Antenatal Glucocorticoid Treatment is Associated with Diurnal Cortisol Regulation in Term-Born Children
Due to the rapid developmental changes that occur during the fetal period, prenatal influences can affect the developing central nervous system with lifelong consequences for physical and mental health. Glucocorticoids are one of the proposed mechanisms by which fetal programing occurs. Glucocorticoids pass through the blood-brain barrier and target receptors throughout the central nervous system. Unlike endogenous glucocorticoids, synthetic glucocorticoids readily pass through the placental barrier to reach the developing fetus. The synthetic glucocorticoid, betamethasone, is routinely given prenatally to mothers at risk for preterm delivery. Over 25% of the fetuses exposed to betamethasone will be born at term. Few studies have examined the lasting consequences of antenatal treatment of betamethasone on the regulation of the hypothalamic-pituitary-adrenal (HPA) axis. The purpose of this study is to examine whether antenatal exposure to betamethasone alters circadian cortisol regulation in children who were born full term. School-aged children prenatally treated with betamethasone and born at term (n=19, mean (SD) = 8.1 (1.2) years old) were compared to children not treated with antenatal glucocorticoids (n=61, mean (SD) = 8.2 (1.4) years old). To measure the circadian release of cortisol, saliva samples were collected at awakening; 30, 45, and 60 minutes after awakening; and in the evening. Comparison children showed a typical diurnal cortisol pattern that peaked in the morning (the cortisol awakening response) and gradually decreased throughout the day. In contrast, children exposed to antenatal betamethasone lacked a cortisol awakening response and had a flatter diurnal slope (p’s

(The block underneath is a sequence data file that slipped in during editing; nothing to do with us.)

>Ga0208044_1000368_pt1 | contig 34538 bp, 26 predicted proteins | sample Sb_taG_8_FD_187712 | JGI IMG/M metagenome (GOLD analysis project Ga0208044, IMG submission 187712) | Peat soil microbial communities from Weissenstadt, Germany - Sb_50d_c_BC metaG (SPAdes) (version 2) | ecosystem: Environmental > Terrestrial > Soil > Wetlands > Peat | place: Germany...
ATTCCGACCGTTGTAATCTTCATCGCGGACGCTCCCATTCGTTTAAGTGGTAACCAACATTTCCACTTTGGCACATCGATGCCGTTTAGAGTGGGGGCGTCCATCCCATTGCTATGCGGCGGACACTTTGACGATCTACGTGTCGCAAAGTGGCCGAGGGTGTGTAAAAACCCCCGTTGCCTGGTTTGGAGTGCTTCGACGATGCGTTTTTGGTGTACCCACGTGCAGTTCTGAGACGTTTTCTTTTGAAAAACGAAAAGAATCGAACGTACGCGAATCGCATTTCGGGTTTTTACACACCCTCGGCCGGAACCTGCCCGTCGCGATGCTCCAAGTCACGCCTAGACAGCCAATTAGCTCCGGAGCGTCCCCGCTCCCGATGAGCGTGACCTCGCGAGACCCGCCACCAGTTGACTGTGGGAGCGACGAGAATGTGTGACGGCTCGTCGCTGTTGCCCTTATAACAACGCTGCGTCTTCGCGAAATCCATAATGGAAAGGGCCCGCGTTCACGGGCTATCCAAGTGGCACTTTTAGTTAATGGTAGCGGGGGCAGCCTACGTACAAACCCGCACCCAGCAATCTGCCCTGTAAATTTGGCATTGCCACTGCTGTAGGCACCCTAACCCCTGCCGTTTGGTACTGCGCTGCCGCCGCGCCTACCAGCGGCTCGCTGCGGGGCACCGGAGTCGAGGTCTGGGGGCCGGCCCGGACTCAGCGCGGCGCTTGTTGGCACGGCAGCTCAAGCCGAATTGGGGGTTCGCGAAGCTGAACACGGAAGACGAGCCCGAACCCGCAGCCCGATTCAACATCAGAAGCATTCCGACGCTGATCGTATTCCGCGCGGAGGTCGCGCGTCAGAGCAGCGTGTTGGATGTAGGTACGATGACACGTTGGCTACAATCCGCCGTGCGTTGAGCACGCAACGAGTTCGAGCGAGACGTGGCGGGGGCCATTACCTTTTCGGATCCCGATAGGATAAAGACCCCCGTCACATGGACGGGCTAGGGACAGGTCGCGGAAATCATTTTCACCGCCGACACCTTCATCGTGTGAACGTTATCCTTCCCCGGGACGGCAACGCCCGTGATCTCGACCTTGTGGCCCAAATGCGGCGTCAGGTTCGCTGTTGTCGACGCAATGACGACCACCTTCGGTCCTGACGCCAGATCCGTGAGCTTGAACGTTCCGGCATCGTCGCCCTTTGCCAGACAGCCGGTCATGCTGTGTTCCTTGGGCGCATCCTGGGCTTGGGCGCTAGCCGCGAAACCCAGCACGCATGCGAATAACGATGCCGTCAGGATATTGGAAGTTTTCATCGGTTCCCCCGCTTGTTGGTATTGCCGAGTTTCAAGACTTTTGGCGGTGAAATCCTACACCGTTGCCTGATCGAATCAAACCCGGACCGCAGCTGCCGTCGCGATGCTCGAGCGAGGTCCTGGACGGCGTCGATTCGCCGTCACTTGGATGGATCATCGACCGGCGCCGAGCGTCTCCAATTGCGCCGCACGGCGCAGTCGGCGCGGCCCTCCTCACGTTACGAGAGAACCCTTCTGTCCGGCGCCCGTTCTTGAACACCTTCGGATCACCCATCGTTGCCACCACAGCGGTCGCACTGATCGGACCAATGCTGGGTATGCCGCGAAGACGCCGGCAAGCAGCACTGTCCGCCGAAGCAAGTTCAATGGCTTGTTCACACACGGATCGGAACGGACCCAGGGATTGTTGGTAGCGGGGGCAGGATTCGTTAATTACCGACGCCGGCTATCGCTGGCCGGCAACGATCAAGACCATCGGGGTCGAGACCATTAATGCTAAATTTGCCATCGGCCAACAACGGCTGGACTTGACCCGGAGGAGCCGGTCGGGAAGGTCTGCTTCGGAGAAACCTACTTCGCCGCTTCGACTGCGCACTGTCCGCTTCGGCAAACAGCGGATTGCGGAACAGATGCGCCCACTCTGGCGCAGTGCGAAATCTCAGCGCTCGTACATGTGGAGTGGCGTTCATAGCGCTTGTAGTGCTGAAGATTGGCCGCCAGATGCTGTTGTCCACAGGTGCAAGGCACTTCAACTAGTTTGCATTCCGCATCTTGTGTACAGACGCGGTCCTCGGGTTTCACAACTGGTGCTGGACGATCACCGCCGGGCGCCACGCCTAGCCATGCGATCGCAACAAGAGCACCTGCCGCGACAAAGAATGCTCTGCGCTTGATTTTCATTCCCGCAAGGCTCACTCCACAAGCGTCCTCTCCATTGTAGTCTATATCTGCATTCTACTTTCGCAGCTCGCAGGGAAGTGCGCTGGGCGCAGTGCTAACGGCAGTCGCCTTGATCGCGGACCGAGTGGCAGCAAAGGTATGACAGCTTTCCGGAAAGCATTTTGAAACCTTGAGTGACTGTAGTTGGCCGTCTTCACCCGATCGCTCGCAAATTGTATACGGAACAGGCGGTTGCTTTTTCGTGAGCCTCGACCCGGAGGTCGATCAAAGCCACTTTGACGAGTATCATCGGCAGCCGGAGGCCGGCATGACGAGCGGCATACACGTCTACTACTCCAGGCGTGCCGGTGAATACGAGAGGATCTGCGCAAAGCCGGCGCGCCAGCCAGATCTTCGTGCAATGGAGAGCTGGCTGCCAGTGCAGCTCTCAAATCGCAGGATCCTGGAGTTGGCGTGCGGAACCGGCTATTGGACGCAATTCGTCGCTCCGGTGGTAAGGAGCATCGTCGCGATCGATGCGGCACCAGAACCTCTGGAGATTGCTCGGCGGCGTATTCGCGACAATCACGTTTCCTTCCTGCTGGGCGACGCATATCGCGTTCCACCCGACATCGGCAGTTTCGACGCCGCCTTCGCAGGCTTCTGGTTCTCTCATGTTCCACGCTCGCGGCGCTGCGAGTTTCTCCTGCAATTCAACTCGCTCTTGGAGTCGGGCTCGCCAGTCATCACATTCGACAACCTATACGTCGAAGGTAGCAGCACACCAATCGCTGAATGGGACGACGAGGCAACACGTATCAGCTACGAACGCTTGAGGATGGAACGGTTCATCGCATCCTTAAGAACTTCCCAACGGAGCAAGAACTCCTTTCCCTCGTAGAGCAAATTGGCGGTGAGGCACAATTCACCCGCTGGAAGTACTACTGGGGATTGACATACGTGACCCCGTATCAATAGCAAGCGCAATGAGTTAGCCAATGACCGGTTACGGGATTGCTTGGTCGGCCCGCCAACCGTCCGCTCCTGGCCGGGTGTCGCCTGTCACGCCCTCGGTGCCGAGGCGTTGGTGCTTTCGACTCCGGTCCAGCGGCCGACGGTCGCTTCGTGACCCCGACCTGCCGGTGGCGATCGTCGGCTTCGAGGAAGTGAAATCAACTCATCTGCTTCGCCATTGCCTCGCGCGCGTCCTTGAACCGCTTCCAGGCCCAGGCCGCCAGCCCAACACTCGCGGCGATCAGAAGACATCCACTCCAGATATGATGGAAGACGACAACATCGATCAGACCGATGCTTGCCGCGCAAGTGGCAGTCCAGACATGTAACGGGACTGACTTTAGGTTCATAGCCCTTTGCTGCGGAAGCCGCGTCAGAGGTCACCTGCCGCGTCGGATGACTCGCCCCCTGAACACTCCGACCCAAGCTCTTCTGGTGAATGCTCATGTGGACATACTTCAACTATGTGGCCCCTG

Edelmann, M.N., Sandman, C.A., Glynn, L.M., Wing, D.A., & Davis, E.P. (2016). Antenatal glucocorticoid treatment is associated with diurnal cortisol regulation in term-born children. Psychoneuroendocrinology 72: 106-112. http://dx.doi.org/10.1016/j.psyneuen.2016.06.012
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NOTICE: this is the author’s version of a work that was accepted for publication in Psychoneuroendocrinology. Changes resulting from the publishing process, such as peer review, editing, corrections, structural formatting, and other quality control mechanisms may not be reflected in this document. Changes may have been made to this work since it was submitted for publication. A definitive version was subsequently published in Psychoneuroendocrinology, volume 72, in 2016. DOI: 10.1016/j.psyneuen.2016.06.012
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